Europe has come belatedly to SRRs. While there is currently no harmonisation at EU level of the national laws governing bank resolution, some countries have more sophisticated systems than others in terms of the range of authority granted to various national authorities and bank-specific modifications to their general law.

The last few years have also seen a number of countries rush to introduce special banking measures in response to the crisis. Most notably the UK introduced a special resolution regime in February 2009 in the wake of the collapse of Northern Rock. The SRR act allows the UK authorities – the Bank of England, the Financial Services Authority and the treasury – to implement a range of powers, including the transfer of all or part of a bank to a private sector purchaser or to a bridge bank, which would be a subsidiary of the Bank of England pending a future sale, winding up a bank through a bank insolvency procedure (bip) or putting parts of a bank into administration.

Germany and Denmark have also introduced new special banking resolution legislation in the past few months.

It is within this context that Ireland’s Credit Institution (Stabilisation) Bill 2010 passed this week is operating.

The Bill itself is a form of emergency legislation. The main special resolution regime legislation is set to be introduced to the Dáil by the end of February. Its implementation by March is a condition of the IMF-EU rescue package pledged to Ireland. The Central Bank has a dedicated team working on special projects and a special resolution regime which it instigated earlier this year.

The argument for an Irish SRR has been gaining ground in recent years as Ireland’s financial crisis has unfolded. Economists such as John McHale and Colm McCarthy have long argued for the need for such measures, while last year’s IMF report on Ireland said that the Government was “open to exploring the merits of a special bank resolution regime”.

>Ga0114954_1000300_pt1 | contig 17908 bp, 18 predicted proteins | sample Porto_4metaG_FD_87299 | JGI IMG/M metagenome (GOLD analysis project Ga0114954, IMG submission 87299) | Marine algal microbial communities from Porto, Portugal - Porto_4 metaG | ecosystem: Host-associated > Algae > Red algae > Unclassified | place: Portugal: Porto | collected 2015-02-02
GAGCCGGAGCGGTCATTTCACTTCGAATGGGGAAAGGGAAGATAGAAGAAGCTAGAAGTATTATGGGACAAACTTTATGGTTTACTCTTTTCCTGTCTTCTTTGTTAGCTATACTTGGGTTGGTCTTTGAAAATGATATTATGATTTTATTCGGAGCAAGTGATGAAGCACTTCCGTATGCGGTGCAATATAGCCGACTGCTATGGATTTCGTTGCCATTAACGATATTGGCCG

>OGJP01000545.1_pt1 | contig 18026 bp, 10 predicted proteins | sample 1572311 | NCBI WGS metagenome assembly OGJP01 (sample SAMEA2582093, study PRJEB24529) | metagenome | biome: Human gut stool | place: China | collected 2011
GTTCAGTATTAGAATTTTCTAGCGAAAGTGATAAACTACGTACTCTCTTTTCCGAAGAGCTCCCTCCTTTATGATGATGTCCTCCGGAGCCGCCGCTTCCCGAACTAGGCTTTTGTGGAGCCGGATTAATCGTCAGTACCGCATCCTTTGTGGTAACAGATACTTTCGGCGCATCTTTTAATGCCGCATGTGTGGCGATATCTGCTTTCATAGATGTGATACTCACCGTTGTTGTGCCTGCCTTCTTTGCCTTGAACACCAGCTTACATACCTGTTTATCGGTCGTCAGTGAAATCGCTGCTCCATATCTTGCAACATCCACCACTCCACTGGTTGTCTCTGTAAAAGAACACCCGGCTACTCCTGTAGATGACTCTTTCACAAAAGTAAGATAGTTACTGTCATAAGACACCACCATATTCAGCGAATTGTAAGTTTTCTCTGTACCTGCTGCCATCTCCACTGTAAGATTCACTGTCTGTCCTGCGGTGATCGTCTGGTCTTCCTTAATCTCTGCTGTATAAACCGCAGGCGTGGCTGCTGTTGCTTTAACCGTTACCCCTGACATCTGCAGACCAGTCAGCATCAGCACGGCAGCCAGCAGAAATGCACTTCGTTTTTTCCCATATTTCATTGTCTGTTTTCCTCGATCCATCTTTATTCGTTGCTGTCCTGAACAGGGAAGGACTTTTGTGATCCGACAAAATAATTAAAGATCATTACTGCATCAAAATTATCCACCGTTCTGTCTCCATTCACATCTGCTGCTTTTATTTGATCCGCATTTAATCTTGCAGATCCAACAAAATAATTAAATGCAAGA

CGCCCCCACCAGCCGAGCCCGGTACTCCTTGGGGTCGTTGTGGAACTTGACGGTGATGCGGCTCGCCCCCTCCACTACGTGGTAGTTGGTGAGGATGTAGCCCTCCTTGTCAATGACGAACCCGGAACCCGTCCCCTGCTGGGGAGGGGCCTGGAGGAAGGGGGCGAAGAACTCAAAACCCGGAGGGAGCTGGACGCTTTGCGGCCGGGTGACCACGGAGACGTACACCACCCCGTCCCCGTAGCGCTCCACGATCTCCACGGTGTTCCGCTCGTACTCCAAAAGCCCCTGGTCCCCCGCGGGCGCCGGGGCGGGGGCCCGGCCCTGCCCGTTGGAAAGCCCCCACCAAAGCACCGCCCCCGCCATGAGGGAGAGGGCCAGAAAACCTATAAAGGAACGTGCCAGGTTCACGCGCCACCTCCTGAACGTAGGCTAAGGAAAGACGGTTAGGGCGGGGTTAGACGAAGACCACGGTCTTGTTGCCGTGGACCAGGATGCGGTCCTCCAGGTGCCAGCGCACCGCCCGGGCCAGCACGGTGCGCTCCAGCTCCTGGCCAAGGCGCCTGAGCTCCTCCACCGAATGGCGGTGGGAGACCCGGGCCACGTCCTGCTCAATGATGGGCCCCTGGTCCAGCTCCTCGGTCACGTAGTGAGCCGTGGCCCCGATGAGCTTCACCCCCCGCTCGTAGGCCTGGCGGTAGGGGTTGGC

Financial Regulator Matthew Elderfield also spoke of the advantages of such a system at an Oireachtas Committee in October, saying that it “would provide the Central Bank with a full tool kit for the future and is best practice internationally”.

This week’s Bill, which is applicable until 2012, is the first indication of what an Irish special resolution regime will look like.

The response so far to this week’s document has been characterised by a mixture of frustration that such legislation was not introduced earlier, and serious concern about the level of power being invested in the Minister for Finance.

The Department of Finance has stressed that this is temporary legislation that will be superseded by February’s Bill. While it says that the Credit Institutions (Stabilisation) Bill does constitute a “targeted” special resolution regime designed to facilitate specific restructuring and reorganisation measures that are expected to take place over the coming months, a “full-SRR regime” will be introduced to the Dáil by the end of February.